The 100th anniversary of the birth of Alan Turing has been marked all over the world - but at the University of Manchester over the weekend the celebrations took a more combative tone.
Chess legend and grand master Garry Kasparov was invited to play Alan Turing at chess - 58 years after his death.
Or, at least, a chess program Turing wrote by hand more than six decades ago.
TurboChamp was created by Turing without a computer and despite an attempt to compile it for Manchester university's Ferranti Mark 1, he never saw the program working.
And due to the relatively simple computers available at the time, TurboChamp isn't exactly a world beater.
In this case Kasparov was able to defeat the program in just 16 moves.
But the chess legend - who was famously brought down by another computer 45 years after Turing wrote TurboChamp - still paid credit to his achievements, and the world's loss.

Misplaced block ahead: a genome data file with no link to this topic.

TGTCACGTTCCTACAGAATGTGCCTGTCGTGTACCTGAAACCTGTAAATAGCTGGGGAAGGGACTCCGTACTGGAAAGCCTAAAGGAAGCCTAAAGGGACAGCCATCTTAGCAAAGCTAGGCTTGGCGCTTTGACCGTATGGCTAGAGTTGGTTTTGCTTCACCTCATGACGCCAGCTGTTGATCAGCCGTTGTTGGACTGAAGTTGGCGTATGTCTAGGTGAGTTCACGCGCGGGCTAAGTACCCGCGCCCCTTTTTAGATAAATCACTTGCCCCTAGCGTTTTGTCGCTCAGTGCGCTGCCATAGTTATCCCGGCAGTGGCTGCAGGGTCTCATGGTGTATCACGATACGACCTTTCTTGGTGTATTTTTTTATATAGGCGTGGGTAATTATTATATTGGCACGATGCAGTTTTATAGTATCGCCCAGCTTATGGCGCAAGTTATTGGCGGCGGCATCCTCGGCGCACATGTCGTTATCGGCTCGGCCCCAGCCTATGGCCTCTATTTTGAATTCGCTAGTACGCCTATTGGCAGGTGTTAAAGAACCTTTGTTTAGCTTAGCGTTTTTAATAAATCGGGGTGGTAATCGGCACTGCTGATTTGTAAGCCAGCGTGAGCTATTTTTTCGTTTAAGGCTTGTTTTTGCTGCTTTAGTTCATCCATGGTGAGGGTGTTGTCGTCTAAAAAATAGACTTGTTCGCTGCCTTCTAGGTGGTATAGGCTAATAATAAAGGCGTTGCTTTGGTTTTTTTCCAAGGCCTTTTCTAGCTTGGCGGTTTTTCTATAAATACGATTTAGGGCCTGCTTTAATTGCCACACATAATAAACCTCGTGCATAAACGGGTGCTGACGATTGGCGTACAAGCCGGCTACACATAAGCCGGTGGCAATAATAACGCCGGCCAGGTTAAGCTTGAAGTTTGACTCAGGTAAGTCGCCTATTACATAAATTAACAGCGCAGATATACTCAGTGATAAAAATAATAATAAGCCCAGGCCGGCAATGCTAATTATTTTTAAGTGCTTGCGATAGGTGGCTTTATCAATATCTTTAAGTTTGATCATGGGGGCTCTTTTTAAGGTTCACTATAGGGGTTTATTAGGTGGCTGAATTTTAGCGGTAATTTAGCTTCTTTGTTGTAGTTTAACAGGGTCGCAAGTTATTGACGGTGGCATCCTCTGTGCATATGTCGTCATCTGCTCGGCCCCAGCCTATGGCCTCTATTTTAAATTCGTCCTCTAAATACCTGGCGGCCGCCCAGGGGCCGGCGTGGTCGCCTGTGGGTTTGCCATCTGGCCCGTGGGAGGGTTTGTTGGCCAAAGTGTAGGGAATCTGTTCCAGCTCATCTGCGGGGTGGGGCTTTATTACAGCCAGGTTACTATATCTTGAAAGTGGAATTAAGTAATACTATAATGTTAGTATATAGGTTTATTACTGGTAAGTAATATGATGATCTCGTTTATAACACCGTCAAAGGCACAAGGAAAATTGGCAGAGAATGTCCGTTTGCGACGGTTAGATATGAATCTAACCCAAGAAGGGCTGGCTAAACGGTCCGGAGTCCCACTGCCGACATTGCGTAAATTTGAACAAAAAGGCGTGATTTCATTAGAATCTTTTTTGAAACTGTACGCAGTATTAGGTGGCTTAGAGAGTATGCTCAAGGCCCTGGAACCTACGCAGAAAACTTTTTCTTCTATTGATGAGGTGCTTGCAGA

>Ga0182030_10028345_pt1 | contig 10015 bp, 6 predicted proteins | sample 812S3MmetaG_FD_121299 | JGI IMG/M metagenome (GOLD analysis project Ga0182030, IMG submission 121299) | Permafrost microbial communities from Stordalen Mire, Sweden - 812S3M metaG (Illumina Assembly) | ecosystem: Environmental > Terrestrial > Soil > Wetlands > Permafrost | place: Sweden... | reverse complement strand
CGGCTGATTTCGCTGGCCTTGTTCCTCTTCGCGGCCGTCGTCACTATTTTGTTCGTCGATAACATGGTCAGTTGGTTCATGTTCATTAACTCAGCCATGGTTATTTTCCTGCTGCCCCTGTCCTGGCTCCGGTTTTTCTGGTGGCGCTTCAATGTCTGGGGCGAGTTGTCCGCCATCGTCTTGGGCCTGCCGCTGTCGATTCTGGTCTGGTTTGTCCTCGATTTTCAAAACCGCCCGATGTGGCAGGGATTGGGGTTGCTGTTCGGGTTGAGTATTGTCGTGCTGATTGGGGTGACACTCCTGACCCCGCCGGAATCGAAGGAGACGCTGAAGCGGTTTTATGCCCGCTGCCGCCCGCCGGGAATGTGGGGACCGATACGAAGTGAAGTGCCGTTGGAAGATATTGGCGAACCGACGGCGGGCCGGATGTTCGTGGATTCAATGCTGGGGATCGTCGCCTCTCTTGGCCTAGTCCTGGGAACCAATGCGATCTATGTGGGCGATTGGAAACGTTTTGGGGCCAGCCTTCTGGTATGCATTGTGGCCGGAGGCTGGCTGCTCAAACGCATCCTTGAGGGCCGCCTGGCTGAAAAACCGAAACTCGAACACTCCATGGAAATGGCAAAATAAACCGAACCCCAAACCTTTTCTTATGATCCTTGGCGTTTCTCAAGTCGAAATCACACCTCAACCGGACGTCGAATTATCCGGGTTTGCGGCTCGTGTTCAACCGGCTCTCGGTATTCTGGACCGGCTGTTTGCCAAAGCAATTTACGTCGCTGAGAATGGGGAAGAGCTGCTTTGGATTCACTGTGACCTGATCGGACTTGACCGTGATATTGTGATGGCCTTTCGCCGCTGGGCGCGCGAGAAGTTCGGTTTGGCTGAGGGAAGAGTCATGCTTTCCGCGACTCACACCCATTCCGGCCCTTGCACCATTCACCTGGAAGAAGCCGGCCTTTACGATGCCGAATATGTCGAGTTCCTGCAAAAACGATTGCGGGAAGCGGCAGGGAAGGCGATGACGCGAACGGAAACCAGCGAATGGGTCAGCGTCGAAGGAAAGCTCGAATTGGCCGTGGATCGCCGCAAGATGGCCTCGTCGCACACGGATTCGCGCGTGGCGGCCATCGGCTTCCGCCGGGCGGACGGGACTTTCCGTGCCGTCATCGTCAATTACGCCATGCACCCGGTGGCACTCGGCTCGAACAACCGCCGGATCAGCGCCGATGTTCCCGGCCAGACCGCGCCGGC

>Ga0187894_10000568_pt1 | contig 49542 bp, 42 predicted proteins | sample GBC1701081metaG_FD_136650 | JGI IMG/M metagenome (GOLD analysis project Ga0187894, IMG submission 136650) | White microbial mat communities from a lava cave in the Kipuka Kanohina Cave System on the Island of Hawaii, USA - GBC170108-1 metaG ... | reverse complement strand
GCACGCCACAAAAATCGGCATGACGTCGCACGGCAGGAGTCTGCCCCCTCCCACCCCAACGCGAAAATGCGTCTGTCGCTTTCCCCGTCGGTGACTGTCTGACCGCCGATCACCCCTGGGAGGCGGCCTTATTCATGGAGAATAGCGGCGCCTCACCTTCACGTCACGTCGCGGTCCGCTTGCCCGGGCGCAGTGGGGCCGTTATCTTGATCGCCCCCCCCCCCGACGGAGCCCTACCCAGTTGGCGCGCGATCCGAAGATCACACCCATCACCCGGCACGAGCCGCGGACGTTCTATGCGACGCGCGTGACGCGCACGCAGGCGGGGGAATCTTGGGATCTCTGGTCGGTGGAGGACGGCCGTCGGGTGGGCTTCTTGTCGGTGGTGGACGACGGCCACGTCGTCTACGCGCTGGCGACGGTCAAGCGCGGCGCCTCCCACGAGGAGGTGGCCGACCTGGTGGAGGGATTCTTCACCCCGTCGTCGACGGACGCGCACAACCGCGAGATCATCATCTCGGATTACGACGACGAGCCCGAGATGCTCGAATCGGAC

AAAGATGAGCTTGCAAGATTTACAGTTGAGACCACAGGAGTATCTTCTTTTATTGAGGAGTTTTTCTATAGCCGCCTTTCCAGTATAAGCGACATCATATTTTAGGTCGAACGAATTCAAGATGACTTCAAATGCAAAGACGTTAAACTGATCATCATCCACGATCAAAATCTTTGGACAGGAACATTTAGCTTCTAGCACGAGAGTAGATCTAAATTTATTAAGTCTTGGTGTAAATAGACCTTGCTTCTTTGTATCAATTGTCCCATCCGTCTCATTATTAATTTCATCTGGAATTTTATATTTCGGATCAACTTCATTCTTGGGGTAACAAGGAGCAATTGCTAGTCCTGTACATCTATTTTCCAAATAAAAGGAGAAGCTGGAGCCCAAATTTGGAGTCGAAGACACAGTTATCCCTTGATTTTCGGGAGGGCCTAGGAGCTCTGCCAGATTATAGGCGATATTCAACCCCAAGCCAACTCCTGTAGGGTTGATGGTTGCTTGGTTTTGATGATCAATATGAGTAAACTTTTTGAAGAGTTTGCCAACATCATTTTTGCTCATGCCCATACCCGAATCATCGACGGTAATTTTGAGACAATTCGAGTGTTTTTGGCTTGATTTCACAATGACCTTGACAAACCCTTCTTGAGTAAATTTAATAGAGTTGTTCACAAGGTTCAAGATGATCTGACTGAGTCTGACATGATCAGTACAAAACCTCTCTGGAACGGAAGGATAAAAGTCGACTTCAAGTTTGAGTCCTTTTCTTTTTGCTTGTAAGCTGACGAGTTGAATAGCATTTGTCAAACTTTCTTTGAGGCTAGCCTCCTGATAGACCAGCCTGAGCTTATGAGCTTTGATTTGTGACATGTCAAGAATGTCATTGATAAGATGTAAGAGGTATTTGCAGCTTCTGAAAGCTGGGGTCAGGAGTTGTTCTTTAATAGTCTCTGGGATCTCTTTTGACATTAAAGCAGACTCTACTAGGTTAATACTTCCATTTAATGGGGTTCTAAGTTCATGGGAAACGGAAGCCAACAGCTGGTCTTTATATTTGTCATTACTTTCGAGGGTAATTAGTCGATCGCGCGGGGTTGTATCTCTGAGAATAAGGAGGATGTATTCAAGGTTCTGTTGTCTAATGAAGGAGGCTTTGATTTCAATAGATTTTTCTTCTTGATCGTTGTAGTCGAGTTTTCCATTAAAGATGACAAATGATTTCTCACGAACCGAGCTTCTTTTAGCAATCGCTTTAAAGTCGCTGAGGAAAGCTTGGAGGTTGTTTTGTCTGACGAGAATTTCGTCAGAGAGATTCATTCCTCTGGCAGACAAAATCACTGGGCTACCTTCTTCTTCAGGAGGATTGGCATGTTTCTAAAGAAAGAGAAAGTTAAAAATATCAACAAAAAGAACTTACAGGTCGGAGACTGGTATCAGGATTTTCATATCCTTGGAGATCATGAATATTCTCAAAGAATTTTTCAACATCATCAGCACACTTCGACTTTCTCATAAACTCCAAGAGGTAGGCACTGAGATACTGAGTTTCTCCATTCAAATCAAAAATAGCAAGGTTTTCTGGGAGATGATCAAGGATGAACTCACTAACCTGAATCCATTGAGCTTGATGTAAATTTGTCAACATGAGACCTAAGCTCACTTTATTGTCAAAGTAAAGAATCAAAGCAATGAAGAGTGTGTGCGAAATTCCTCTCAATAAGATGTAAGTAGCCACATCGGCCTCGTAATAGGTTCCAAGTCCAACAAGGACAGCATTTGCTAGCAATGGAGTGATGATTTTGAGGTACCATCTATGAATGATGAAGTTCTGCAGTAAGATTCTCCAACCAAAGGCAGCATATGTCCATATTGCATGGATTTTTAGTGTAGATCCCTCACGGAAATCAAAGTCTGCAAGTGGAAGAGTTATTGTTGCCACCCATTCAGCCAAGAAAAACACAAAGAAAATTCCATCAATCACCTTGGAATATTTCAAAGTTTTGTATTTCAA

"I suppose you might call it primitive, but I would compare it to an early car - you might laugh at them but it is still an incredible achievement," Kasparov said.
"He wrote algorithms without having a computer - many young scientists would never believe that was possible. It was an outstanding accomplishment.
"Although it's only thinking two moves ahead, I would have thought it would give the amateur player some serious problems.
"Alan Turing is one of the very few people about who you could say that if he had lived longer the world would be a different place."